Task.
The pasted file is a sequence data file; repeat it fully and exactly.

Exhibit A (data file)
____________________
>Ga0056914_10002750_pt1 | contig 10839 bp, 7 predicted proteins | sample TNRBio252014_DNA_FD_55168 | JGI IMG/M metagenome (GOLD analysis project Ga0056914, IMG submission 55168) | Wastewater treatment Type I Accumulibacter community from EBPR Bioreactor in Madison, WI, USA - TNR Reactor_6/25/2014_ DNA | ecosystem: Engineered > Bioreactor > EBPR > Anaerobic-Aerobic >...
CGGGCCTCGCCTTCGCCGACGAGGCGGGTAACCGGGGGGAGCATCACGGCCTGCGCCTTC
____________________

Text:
>Ga0056914_10002750_pt1 | contig 10839 bp, 7 predicted proteins | sample TNRBio252014_DNA_FD_55168 | JGI IMG/M metagenome (GOLD analysis project Ga0056914, IMG submission 55168) | Wastewater treatment Type I Accumulibacter community from EBPR Bioreactor in Madison, WI, USA - TNR Reactor_6/25/2014_ DNA | ecosystem: Engineered > Bioreactor > EBPR > Anaerobic-Aerobic >...
CGGGCCTCGCCTTCGCCGACGAGGCGGGTAACCGGGGGGAGCATCACGGCCTGCGCCTTC